Wednesday, August 31, 2011

Mexican Dinner

Mexican food doesn't provide much variety for vegetarians other than salads, tortillas, rice and beans. My family likes Mexican food but we don't eat it as often as we would like due to the limited choices. Quesadilla and black bean salsa is one of our staples for Mexican food. They are both easy to make and taste great too.

Quesadillas can be filled with any vegetable or beans of your choice and topped with cheese. The cheese acts as the glue which holds the quesadilla together. Hence you can add as much cheese or as little cheese as you like as long as the tortilla sticks. Typically the most common vegetarian options are plain cheese, refried beans, mushrooms, or caramelized onions. Today I tried a cauliflower quesadilla which turned out great. The crispy shell filled with the pillowy grated cauliflower provides a great textural contrast. With the addition of aromatics like garlic chips and sauteed onions, the result was deliciousness. Another great filling is zucchini blossoms, roasted garlic paste and fresh red chili (this was in a weekend edition of the WSJ - suggested by Rick Bayless). I tried this recipe as well and it was delicious, but I don't have pictures. Will add it the next time I find zucchini blossoms - probably next year since the season is almost over.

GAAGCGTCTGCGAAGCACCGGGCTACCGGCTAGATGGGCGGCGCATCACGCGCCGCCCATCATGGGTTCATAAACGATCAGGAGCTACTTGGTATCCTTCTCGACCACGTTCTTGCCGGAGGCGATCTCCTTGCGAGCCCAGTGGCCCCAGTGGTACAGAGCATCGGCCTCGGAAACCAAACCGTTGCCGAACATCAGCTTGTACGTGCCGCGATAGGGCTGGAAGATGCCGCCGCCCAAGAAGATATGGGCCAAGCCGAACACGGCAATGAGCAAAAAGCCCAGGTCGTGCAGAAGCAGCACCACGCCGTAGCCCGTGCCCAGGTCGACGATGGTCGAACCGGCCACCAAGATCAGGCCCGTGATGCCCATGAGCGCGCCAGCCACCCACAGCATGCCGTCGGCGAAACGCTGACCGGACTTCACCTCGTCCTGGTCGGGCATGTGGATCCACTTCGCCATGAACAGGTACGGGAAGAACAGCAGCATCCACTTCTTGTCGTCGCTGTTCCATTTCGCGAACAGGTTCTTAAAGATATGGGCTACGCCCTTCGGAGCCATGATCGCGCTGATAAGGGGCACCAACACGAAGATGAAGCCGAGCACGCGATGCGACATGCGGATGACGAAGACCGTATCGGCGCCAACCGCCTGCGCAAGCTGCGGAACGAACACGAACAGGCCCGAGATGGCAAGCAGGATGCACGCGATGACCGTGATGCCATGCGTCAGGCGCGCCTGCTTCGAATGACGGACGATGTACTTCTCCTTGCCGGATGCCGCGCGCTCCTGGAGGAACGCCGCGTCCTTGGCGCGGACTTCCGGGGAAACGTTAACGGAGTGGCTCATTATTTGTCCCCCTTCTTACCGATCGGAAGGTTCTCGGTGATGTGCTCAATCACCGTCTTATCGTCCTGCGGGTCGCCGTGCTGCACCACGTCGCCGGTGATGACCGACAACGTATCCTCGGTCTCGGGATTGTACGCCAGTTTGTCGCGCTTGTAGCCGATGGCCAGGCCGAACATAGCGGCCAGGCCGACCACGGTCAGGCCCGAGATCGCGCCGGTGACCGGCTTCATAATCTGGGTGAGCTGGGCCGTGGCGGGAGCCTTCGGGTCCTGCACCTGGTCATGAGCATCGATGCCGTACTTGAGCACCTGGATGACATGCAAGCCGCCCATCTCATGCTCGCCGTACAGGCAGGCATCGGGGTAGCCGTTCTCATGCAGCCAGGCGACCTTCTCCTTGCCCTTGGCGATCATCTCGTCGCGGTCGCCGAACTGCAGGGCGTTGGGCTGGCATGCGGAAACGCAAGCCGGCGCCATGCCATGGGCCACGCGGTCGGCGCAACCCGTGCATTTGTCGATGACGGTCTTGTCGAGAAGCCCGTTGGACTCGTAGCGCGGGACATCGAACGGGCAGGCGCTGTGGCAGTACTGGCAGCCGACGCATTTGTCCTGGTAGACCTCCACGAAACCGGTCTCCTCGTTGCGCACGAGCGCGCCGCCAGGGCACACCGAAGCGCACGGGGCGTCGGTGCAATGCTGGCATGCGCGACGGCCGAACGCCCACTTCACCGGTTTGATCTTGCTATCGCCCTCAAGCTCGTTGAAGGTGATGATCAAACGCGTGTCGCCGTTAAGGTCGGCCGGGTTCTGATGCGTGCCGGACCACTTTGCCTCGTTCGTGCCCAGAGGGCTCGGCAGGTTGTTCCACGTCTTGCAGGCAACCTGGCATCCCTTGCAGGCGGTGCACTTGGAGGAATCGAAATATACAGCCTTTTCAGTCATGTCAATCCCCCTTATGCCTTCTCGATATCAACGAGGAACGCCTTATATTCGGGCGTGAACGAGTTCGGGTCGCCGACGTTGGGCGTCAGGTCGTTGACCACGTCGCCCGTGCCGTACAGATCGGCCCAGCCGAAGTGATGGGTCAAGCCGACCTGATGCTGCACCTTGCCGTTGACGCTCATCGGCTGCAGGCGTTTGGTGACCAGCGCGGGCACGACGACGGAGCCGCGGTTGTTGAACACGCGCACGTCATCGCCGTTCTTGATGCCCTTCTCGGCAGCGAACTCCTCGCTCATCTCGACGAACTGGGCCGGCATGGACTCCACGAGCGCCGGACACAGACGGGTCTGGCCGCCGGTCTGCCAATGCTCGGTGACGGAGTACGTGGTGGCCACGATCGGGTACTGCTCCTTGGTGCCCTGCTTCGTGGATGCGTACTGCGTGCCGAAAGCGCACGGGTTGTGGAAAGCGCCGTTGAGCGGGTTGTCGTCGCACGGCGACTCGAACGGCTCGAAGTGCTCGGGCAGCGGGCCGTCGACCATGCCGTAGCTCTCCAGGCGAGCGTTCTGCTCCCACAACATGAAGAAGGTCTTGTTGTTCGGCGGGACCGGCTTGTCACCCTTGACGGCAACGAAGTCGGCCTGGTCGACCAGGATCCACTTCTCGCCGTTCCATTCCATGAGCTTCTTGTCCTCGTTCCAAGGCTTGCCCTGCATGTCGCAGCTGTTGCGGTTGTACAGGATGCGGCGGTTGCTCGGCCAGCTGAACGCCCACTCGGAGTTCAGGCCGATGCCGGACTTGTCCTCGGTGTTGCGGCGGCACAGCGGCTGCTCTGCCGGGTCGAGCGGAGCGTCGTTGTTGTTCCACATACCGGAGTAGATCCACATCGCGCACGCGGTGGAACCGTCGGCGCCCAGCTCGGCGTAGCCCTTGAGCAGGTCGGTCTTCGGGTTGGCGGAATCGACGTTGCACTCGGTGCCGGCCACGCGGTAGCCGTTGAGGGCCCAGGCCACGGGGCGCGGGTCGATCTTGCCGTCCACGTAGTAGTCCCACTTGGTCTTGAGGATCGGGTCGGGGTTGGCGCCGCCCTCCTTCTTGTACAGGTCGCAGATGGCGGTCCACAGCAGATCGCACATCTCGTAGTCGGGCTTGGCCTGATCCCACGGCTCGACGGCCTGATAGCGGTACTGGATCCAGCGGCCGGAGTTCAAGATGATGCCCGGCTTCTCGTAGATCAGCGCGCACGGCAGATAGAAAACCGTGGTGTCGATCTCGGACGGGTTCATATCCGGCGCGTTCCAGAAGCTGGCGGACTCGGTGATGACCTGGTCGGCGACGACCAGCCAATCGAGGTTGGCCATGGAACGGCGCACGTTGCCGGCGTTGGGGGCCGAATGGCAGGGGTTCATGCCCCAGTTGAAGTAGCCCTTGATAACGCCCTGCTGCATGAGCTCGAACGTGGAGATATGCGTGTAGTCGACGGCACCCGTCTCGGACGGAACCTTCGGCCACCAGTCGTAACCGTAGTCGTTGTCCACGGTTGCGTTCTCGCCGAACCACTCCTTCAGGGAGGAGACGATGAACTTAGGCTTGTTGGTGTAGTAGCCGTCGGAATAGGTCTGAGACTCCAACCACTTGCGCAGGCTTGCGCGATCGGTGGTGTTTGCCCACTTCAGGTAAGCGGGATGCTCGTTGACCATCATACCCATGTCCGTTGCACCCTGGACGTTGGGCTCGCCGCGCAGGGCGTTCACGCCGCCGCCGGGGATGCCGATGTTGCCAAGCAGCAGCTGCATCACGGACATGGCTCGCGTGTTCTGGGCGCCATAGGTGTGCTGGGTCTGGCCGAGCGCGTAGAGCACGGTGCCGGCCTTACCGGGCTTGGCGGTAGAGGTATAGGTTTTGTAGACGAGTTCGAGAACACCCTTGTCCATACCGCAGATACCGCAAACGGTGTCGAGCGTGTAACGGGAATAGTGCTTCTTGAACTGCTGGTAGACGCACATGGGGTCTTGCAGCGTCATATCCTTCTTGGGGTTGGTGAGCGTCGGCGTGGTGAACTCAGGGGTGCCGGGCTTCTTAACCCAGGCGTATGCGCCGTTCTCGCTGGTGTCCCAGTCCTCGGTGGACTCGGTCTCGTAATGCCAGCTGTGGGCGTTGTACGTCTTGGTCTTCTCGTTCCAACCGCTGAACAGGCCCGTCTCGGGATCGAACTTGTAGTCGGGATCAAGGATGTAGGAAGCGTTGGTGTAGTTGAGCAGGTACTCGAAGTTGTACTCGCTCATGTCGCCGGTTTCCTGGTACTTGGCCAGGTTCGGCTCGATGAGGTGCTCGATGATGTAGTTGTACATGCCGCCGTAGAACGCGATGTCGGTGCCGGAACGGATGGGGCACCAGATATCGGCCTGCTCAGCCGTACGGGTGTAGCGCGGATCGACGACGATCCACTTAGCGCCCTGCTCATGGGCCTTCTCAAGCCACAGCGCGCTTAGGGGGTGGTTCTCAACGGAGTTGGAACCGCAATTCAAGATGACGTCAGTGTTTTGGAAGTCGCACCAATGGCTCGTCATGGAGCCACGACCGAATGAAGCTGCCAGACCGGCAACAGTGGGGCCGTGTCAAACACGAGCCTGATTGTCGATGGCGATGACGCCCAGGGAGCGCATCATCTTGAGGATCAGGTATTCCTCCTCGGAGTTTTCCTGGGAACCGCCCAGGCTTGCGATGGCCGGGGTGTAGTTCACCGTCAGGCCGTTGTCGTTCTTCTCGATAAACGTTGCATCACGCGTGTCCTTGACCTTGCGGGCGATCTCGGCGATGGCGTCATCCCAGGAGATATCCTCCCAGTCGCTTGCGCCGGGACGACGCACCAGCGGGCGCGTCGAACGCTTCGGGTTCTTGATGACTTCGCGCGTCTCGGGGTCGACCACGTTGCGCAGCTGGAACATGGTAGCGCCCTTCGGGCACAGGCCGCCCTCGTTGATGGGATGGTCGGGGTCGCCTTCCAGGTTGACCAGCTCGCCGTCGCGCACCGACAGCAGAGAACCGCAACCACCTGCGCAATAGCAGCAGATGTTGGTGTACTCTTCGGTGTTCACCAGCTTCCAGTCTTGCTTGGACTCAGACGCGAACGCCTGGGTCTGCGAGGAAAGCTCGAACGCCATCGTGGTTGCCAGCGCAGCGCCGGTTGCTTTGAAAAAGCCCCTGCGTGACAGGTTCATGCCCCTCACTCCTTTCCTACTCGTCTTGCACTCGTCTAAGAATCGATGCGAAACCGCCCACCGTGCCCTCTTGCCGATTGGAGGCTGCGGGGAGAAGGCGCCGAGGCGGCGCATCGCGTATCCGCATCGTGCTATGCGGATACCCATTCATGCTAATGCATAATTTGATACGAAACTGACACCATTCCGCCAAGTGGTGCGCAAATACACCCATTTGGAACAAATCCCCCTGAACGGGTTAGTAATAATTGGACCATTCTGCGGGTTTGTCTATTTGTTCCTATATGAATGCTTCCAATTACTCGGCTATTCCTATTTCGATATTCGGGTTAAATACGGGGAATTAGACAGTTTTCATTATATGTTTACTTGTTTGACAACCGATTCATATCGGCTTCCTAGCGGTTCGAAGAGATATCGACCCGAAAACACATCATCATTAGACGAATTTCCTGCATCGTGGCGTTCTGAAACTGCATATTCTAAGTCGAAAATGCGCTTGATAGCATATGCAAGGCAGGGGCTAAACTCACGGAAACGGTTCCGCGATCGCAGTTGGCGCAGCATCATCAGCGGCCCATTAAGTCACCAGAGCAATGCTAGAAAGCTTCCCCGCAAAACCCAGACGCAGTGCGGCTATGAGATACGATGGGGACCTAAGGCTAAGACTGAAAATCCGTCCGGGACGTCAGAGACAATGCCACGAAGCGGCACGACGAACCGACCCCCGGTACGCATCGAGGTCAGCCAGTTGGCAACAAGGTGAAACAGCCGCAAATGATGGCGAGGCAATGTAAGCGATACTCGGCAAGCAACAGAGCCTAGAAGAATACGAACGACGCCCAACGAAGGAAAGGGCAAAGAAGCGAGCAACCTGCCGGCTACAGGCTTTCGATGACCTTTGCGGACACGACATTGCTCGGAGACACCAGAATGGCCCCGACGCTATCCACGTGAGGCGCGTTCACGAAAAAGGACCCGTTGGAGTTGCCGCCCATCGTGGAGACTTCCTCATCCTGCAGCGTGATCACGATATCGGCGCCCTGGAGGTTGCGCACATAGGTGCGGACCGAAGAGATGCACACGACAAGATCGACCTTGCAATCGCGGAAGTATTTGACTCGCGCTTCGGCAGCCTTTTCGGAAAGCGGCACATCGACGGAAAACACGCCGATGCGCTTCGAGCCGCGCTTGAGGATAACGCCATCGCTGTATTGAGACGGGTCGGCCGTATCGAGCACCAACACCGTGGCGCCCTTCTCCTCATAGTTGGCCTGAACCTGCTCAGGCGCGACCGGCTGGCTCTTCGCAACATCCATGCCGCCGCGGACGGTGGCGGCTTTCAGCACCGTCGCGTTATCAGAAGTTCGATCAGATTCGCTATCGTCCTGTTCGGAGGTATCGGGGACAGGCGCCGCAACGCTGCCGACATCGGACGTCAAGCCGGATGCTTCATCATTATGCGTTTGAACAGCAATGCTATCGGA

Black bean salsa is a nice accompaniment to the quesadilla. The basic ingredients are black beans, corn, onions, and tomatoes. I have added cucumbers, poblano peppers and avocado. Bell peppers, radish, jicama, and ripe mango can also be added. You can use as many or as few ingredients as you like depending on the number of people you would like to serve.

Black bean and roasted corn salsa

Black bean and roasted corn salsa

1/2 cup dried organic black beans (or a can of organic cooked black beans)
1 clove of garlic, peeled and cut into two
1 fresh corn roasted on the cob, kernels removed after roasting
1 poblano pepper
1 medium sized vine ripened tomato, finely chopped
1/2 cup chopped vidalia onion (I like them because they are not pungent - you could use any onion that you like)
1/2 cup chopped cucumber ( I like the seedless persian cucumbers)
1/2 large avocado, chopped into 1/2 inch pieces
1/2 cup finely chopped cilantro, leaves and soft stems
1 teaspoon, finely minced jalapeno pepper or serrano pepper (optional)
4 tablespoon fresh lime juice
2 teaspoons kosher salt

  1. Soak the beans for 2 to 3 hours. A lot of recipes recommend overnight, but I found that the ones I had were beginning to split in 2 hours. I think it depends on how fresh the beans are. Drain the water - it will be dark purple. Add fresh water to cover the beans by 3 inches. Add 1 teaspoon kosher salt and the two pieces of garlic and bring it to a boil over high heat. Once it comes to a boil, lower the heat and simmer till the beans are done. Once again it could take anywhere between 20 to 45 minutes depending on the quality of beans that you are using. Skim occasionally. When the beans are soft but not mushy, remove the garlic pieces, drain and transfer to a large serving bowl.